In the same book, concerning the woman caught in adultery in the Gospel of John, Brennan says,
“Jesus didn’t ask her if she was sorry. He didn’t demand a firm purpose of amendment. He didn’t seem too concerned that she might dash back into the arms of her lover. She just stood there and Jesus gave her forgiveness before she asked for it. The nature of God’s love for us is outrageous.
Why doesn’t this God of ours display some taste and discretion in dealing with us? Why doesn’t He show more restraint? To be blunt about it, couldn’t God arrange to have a little more dignity?
Now, if we were in His position, we’d know perfectly well how to behave. The prodigal son would have recited his speech down to the very last word. And when he got finished we would have said, “Well, you go away, prodigal son, and I’ll think about this for a couple of weeks. Then you’ll be informed by an e-mail whether I’ve decided to let you back on the farm or not.
I don’t think anyone of us would have approved of throwing rocks at the poor woman caught in adultery, but we would have made sure she presented a detailed act of repentance and to be firm in her purpose of amendment. Because if we let her off without saying she was sorry, wouldn’t she be back into adultery before sunset?”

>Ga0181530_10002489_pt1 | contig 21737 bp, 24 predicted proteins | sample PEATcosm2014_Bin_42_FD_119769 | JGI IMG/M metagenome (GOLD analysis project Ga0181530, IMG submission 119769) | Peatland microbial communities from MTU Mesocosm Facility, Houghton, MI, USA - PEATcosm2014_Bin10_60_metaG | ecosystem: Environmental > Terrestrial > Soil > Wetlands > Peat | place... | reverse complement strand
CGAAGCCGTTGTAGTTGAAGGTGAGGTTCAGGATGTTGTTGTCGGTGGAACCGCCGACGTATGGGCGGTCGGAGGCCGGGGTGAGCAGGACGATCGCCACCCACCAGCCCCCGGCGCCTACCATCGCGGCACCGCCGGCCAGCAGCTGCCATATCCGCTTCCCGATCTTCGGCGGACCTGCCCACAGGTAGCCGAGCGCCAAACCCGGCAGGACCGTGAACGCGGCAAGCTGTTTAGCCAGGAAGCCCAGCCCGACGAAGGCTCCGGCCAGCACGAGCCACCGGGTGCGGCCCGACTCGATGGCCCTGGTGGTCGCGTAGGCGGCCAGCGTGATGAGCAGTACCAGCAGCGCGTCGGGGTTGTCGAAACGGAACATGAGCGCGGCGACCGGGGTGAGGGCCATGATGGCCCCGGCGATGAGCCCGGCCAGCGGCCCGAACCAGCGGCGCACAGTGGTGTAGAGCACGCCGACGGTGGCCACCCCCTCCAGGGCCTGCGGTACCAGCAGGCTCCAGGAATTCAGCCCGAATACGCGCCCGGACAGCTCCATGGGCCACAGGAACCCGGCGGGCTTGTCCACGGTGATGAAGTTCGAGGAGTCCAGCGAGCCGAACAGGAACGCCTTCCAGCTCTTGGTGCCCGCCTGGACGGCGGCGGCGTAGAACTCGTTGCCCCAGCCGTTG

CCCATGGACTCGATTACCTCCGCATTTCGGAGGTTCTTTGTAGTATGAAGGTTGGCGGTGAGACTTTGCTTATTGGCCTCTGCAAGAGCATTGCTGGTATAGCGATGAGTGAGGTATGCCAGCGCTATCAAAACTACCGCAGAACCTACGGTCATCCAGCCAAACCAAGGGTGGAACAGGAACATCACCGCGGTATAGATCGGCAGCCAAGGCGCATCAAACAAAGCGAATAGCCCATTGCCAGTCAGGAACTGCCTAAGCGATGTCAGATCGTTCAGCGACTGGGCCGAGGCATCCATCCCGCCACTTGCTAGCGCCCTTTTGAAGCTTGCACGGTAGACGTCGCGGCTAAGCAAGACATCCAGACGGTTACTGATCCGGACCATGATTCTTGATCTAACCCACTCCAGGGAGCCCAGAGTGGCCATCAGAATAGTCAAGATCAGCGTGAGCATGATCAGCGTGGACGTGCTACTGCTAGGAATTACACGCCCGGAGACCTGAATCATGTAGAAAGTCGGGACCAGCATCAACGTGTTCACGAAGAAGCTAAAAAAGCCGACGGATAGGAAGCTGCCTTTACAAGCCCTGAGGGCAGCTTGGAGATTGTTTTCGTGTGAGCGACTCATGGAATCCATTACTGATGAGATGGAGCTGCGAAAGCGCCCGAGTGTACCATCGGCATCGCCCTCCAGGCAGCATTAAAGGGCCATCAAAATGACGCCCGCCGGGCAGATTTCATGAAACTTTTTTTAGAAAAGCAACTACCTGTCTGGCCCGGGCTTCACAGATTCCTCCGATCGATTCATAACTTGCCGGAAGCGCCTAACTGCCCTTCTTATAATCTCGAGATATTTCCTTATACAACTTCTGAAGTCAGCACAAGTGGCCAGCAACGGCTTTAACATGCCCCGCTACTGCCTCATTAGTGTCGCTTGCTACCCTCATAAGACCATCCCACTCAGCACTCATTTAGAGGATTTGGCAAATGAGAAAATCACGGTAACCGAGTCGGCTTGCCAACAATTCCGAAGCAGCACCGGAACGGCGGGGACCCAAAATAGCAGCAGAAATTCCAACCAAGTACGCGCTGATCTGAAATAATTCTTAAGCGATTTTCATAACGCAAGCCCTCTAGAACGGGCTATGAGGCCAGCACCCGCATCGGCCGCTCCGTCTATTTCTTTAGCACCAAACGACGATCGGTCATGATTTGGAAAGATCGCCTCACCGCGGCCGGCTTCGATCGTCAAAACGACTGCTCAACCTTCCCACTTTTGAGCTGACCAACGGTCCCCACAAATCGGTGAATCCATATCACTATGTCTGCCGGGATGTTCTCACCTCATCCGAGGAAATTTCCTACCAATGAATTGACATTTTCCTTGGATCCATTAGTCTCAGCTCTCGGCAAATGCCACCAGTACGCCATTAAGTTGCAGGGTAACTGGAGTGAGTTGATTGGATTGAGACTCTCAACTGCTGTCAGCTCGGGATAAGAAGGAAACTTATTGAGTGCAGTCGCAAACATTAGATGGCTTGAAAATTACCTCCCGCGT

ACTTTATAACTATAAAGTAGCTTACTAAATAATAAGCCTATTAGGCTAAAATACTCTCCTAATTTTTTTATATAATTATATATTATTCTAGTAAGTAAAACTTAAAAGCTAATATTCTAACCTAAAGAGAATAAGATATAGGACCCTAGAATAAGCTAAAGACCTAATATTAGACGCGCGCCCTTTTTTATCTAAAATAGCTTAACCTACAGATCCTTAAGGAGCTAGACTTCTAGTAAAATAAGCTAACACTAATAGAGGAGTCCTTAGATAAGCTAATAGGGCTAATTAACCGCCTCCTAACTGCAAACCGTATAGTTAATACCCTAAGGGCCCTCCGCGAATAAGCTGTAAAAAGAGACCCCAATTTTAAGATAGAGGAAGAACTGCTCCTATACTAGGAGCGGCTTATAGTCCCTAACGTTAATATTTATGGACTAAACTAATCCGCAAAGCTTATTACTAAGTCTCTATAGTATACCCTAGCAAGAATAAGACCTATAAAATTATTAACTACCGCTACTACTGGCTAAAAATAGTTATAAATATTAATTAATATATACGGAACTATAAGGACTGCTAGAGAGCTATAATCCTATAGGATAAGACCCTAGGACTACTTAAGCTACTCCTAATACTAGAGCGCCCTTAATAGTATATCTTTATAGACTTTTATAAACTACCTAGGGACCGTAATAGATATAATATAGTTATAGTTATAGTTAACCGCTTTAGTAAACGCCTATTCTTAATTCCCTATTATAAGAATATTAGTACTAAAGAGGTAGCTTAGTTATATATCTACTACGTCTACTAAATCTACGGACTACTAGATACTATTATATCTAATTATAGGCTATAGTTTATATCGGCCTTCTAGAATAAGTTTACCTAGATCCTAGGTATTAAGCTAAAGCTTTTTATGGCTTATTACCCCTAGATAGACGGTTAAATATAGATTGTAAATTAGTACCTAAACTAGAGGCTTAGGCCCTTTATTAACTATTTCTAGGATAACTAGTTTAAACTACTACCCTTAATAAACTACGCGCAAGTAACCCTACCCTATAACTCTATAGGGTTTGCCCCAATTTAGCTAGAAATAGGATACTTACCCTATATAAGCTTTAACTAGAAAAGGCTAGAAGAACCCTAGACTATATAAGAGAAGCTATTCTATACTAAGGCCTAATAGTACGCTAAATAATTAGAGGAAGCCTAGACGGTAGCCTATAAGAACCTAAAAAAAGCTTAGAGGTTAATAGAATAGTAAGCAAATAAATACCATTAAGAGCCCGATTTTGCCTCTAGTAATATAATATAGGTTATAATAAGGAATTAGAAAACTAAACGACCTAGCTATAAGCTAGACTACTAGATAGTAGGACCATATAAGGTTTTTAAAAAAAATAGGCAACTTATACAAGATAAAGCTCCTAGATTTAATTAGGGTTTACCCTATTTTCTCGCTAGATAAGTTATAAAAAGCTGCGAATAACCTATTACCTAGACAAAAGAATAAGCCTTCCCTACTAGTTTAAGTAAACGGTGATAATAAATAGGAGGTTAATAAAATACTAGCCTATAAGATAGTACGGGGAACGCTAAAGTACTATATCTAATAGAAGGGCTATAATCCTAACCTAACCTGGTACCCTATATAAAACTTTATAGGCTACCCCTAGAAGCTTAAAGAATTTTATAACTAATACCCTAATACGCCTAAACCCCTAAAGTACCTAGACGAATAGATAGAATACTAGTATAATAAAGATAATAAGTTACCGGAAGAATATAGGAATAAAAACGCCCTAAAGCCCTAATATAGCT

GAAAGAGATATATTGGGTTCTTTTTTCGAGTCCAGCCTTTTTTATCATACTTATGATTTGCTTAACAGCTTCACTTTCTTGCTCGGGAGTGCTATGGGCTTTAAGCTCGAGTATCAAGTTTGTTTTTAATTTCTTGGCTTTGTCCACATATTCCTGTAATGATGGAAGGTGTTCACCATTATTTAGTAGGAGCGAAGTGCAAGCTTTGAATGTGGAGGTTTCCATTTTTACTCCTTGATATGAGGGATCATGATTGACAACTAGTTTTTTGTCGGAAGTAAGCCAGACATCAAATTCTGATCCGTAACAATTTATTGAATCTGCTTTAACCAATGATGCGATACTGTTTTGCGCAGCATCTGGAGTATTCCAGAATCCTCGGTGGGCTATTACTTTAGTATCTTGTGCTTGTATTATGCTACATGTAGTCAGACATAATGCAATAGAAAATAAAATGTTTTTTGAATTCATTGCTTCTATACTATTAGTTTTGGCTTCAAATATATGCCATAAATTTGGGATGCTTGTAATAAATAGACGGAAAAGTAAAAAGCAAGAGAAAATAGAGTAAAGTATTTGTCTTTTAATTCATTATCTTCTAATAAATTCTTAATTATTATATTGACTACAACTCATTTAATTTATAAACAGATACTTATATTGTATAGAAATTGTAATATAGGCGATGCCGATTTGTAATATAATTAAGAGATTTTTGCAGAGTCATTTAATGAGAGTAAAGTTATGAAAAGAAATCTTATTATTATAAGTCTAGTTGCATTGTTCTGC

Why is it that if I work for a Christian organization, everyone above me is supposed to be my spiritual leaders too? Where does it say that a Christian should spiritually be accountable to his floor manager or even the director of his department who are nothing but a couple of paper-pushers or at best administrators who never try to connect with the their employees on any other level than business? In front of how many people does a Christian have to be humiliated and disgraced before he is presumably handed his forgiveness?
Please, don’t for one minute think that I am suggesting that we are not responsible for our actions or that one should not be accountable for his mistakes. No, we reap what we sow. My issue is with a leadership that has been placed in authority to build up the body of Christ and not their own kingdoms by tearing down people who God has put under them.
May God have mercy on us for taking a passage, which is supposed to bring healing and restoration to the body of Christ to YET AGAIN another tool of destruction, humiliation and above all, control. Maybe that’s why, as Barna says, there are 13 to 15 million unchurched born again Christians in America. Maybe the unchurched are not longer longing for another mega church pastor, but for a leader who will accept and forgive them as and where they are.